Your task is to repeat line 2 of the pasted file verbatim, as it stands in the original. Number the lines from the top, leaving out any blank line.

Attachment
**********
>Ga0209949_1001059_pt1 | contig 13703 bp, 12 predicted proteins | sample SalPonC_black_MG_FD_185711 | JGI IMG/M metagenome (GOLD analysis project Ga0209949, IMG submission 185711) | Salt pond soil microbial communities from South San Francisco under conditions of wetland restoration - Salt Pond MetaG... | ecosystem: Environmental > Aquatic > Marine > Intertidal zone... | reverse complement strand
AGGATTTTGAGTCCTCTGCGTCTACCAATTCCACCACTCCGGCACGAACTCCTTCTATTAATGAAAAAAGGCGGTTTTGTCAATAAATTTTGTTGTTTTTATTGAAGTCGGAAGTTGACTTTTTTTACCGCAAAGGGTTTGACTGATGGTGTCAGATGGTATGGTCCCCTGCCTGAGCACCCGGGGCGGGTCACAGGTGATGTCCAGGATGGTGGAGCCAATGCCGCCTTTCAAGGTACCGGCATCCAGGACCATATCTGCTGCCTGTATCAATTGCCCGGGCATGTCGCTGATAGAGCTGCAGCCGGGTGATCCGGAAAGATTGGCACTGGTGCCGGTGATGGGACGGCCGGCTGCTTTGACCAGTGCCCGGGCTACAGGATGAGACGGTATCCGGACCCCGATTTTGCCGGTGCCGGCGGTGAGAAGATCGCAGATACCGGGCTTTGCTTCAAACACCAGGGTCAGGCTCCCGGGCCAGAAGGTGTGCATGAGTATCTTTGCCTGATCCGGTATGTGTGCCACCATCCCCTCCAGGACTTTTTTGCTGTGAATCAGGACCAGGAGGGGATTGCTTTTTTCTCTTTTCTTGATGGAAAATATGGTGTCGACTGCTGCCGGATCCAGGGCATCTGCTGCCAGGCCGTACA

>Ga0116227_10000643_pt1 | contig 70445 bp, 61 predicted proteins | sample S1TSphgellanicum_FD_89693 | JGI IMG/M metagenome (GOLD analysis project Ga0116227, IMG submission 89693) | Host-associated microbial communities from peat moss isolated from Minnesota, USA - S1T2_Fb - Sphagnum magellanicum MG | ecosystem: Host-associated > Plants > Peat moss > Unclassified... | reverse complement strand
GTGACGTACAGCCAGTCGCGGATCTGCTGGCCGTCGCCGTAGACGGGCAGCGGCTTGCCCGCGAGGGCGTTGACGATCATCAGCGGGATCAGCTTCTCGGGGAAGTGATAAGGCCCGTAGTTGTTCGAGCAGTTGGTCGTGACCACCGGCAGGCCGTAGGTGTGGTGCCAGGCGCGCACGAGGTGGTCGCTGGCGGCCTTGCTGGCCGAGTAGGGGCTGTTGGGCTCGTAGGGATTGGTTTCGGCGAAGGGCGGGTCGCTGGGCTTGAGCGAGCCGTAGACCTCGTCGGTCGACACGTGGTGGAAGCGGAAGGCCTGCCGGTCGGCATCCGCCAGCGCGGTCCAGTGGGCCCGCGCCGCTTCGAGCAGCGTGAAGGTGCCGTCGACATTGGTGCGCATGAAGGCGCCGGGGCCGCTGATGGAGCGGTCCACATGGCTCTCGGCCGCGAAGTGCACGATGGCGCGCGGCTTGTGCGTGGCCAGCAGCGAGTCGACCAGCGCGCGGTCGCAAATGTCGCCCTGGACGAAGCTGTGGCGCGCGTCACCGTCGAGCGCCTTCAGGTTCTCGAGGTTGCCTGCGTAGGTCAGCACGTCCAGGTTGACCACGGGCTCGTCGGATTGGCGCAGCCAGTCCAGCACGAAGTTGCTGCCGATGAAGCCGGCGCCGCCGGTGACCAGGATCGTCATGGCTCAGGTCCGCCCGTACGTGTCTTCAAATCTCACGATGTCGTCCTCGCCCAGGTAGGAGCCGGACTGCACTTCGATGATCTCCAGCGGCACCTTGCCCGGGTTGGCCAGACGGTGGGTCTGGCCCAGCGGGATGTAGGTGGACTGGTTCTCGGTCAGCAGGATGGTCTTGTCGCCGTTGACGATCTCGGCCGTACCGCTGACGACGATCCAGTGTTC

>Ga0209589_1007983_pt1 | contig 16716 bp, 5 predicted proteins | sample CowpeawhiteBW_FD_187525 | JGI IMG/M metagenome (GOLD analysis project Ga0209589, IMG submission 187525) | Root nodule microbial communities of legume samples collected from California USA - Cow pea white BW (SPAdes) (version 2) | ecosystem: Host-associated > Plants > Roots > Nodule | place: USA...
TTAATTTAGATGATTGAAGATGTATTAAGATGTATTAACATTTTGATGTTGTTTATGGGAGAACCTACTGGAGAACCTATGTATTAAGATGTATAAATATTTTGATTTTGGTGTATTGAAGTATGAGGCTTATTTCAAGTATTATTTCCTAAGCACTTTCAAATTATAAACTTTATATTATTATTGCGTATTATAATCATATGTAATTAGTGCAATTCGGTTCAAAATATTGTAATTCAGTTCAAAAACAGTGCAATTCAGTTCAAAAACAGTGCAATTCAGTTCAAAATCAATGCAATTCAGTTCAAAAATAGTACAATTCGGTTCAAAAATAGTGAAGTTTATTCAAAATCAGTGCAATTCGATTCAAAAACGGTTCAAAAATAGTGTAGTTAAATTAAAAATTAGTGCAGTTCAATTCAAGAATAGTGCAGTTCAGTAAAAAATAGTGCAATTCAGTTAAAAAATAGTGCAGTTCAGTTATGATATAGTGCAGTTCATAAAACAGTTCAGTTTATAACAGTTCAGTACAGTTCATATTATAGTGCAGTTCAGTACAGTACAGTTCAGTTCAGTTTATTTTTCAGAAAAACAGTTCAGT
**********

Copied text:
AGGATTTTGAGTCCTCTGCGTCTACCAATTCCACCACTCCGGCACGAACTCCTTCTATTAATGAAAAAAGGCGGTTTTGTCAATAAATTTTGTTGTTTTTATTGAAGTCGGAAGTTGACTTTTTTTACCGCAAAGGGTTTGACTGATGGTGTCAGATGGTATGGTCCCCTGCCTGAGCACCCGGGGCGGGTCACAGGTGATGTCCAGGATGGTGGAGCCAATGCCGCCTTTCAAGGTACCGGCATCCAGGACCATATCTGCTGCCTGTATCAATTGCCCGGGCATGTCGCTGATAGAGCTGCAGCCGGGTGATCCGGAAAGATTGGCACTGGTGCCGGTGATGGGACGGCCGGCTGCTTTGACCAGTGCCCGGGCTACAGGATGAGACGGTATCCGGACCCCGATTTTGCCGGTGCCGGCGGTGAGAAGATCGCAGATACCGGGCTTTGCTTCAAACACCAGGGTCAGGCTCCCGGGCCAGAAGGTGTGCATGAGTATCTTTGCCTGATCCGGTATGTGTGCCACCATCCCCTCCAGGACTTTTTTGCTGTGAATCAGGACCAGGAGGGGATTGCTTTTTTCTCTTTTCTTGATGGAAAATATGGTGTCGACTGCTGCCGGATCCAGGGCATCTGCTGCCAGGCCGTACA